"The team mapped out every aspect of care in a treatment program, from the very first step to plan the treatment through completion," Potters said. "The team determined that timeliness of the written directive, proof of consent, intensity-modulated radiotherapy quality assurance, and second check of plans were the major stress points in the process. When any of these were incomplete or left to the last minute to complete, they set off a wave of rushed activity to ensure that patient treatment would begin in time."
"We realized that this was the most vulnerable situation in which errors could be made," he emphasized. "An error in a patient treatment plan can have a huge downstream impact."
The department developed clear, unambiguous "stopping" rules that dealt with critical handoffs of complex information. Staff members were expected to communicate delays to the patient's radiation oncologist, physics planning coordinators, and treatment machine scheduling staff. Treatments were assigned a proactive delay status in the electronic patient record so they could be tracked and analyzed.
In an interview with AuntMinnie.com following his presentation, Potters said that the radiation medicine department made a strategic decision to deal with patients' and referring physicians' dissatisfaction. From a radiobiological perspective, a delay of one or several days before receiving radiation therapy will not affect the patient's clinical outcome in terms of success or failure.
But working with the new system, which was implemented in July 2010, wasn't easy during the first months. It took several months to evolve and be accepted by the staff.
"Our staff prided itself on being on time with treatment start dates," Potters said. "We took away the newsroom-meets-deadline approach of treatment planning. In addition to forcing a change in the culture of the department, we also needed to proactively educate our new patients about the fact that if a start date was delayed for safety reasons, it was better in the long run for the patient."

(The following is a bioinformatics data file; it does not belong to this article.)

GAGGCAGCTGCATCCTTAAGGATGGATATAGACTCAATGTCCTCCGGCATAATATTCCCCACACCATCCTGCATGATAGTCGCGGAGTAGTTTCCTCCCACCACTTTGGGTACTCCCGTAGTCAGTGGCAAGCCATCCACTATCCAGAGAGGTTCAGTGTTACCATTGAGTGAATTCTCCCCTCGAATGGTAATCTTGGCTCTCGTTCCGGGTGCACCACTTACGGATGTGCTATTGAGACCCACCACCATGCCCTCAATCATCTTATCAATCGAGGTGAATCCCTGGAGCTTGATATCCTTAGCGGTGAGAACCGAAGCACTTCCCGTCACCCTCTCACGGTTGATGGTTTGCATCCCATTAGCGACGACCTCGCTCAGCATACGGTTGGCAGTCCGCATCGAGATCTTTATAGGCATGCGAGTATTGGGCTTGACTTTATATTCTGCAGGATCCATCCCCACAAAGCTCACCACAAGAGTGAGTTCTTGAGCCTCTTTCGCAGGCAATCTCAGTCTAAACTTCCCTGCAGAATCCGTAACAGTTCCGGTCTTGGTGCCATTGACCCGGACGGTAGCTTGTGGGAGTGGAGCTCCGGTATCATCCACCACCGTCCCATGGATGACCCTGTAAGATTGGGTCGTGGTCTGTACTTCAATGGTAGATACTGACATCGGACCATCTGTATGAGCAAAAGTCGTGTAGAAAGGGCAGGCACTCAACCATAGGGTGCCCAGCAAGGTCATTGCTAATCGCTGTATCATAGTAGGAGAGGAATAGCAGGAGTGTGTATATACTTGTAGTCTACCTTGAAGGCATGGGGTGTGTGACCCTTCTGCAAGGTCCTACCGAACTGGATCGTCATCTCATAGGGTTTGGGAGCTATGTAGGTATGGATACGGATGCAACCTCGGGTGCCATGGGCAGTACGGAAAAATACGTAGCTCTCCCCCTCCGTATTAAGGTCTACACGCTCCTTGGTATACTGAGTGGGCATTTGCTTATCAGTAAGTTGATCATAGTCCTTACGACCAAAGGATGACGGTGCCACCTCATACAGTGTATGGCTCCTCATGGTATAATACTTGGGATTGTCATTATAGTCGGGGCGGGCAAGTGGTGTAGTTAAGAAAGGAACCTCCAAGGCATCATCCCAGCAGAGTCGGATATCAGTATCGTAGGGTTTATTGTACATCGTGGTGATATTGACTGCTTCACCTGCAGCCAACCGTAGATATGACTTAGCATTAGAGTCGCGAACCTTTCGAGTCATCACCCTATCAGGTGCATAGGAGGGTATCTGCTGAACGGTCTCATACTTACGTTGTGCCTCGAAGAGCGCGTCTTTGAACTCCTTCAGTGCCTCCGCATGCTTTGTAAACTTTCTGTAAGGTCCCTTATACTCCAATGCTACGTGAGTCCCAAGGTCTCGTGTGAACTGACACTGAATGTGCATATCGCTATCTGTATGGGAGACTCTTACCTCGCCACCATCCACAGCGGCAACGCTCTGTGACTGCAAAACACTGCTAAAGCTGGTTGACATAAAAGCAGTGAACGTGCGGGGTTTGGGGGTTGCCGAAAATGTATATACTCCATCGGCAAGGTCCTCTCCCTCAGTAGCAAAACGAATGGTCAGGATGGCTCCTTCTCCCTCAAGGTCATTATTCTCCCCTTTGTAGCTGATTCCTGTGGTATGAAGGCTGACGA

In a review of 520 cases over an eight-month period, approximately 10% of the appointments were delayed. However, efficiency improved because the staff analyzed what caused the no-fly activations. During the first month, 80 events stopped patient treatment start dates. During the eighth month, only 20 such events occurred.
Ironically, the majority of stopping events were caused by physician delays. These are inevitable given the complexity of cancer care. But Potters said that the most difficult aspect of the no-fly policy implementation was getting radiation oncologists' buy-in to the program.
"We are still learning and evolving," he said. "While we are pleased with the process to date, safety programs need to evolve and change, and we continue to evaluate and modify this program as needed."
Operational changes to improve patient safety can take many forms, Potters noted. But at the Cancer Institute, the no-fly policy has produced improvements in safety that a quality checklist alone could not achieve.